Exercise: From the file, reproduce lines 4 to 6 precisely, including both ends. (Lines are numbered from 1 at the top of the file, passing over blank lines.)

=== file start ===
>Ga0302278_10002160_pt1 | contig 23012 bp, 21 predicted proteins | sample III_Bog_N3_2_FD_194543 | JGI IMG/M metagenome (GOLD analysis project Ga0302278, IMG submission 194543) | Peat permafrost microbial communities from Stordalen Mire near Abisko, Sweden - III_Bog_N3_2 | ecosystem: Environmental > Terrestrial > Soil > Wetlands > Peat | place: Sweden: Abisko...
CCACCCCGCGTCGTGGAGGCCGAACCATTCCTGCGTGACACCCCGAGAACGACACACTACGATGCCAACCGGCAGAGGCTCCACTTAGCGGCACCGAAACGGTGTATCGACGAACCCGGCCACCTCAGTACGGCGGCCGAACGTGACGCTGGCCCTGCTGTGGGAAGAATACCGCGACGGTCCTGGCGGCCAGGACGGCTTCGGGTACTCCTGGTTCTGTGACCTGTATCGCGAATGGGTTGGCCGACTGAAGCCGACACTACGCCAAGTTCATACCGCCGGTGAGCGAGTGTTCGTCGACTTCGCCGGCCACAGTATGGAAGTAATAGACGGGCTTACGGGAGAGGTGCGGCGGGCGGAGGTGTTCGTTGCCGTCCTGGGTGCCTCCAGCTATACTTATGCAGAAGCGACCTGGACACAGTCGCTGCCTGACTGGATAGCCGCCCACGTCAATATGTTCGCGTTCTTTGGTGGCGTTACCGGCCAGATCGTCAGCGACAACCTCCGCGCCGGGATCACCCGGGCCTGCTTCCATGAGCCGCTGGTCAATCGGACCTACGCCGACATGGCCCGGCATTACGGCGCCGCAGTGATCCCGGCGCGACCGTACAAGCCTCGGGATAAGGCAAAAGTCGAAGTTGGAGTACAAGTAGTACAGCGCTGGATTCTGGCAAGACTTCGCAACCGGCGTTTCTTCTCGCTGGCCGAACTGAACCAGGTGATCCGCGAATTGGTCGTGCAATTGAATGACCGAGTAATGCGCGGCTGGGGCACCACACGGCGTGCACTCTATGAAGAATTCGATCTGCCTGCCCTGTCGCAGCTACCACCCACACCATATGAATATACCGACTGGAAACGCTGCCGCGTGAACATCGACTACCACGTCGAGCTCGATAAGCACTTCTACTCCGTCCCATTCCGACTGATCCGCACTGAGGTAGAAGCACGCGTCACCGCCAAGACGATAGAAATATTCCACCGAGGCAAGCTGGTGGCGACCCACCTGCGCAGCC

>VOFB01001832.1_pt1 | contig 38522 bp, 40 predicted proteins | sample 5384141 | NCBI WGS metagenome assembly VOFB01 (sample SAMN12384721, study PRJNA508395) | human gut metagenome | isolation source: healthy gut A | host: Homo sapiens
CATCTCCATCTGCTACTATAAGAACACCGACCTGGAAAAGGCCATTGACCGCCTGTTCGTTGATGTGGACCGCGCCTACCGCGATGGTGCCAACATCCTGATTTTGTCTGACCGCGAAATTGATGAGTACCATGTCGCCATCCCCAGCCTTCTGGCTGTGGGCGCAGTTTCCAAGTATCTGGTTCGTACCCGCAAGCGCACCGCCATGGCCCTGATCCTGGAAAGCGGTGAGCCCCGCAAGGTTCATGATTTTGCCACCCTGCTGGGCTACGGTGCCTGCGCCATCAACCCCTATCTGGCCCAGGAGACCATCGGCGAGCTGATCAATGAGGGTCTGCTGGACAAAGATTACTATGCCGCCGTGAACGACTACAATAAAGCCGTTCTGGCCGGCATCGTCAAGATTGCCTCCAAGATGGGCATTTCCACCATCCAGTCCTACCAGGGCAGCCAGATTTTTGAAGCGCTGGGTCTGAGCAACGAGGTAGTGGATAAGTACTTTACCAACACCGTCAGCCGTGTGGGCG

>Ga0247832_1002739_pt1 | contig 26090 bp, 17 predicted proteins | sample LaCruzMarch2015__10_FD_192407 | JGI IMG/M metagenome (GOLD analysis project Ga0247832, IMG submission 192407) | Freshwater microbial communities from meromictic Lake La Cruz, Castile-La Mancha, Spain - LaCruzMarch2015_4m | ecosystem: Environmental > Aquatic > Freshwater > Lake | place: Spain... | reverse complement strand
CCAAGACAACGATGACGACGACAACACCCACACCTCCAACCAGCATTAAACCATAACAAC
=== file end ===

CATCTCCATCTGCTACTATAAGAACACCGACCTGGAAAAGGCCATTGACCGCCTGTTCGTTGATGTGGACCGCGCCTACCGCGATGGTGCCAACATCCTGATTTTGTCTGACCGCGAAATTGATGAGTACCATGTCGCCATCCCCAGCCTTCTGGCTGTGGGCGCAGTTTCCAAGTATCTGGTTCGTACCCGCAAGCGCACCGCCATGGCCCTGATCCTGGAAAGCGGTGAGCCCCGCAAGGTTCATGATTTTGCCACCCTGCTGGGCTACGGTGCCTGCGCCATCAACCCCTATCTGGCCCAGGAGACCATCGGCGAGCTGATCAATGAGGGTCTGCTGGACAAAGATTACTATGCCGCCGTGAACGACTACAATAAAGCCGTTCTGGCCGGCATCGTCAAGATTGCCTCCAAGATGGGCATTTCCACCATCCAGTCCTACCAGGGCAGCCAGATTTTTGAAGCGCTGGGTCTGAGCAACGAGGTAGTGGATAAGTACTTTACCAACACCGTCAGCCGTGTGGGCG

>Ga0247832_1002739_pt1 | contig 26090 bp, 17 predicted proteins | sample LaCruzMarch2015__10_FD_192407 | JGI IMG/M metagenome (GOLD analysis project Ga0247832, IMG submission 192407) | Freshwater microbial communities from meromictic Lake La Cruz, Castile-La Mancha, Spain - LaCruzMarch2015_4m | ecosystem: Environmental > Aquatic > Freshwater > Lake | place: Spain... | reverse complement strand
CCAAGACAACGATGACGACGACAACACCCACACCTCCAACCAGCATTAAACCATAACAAC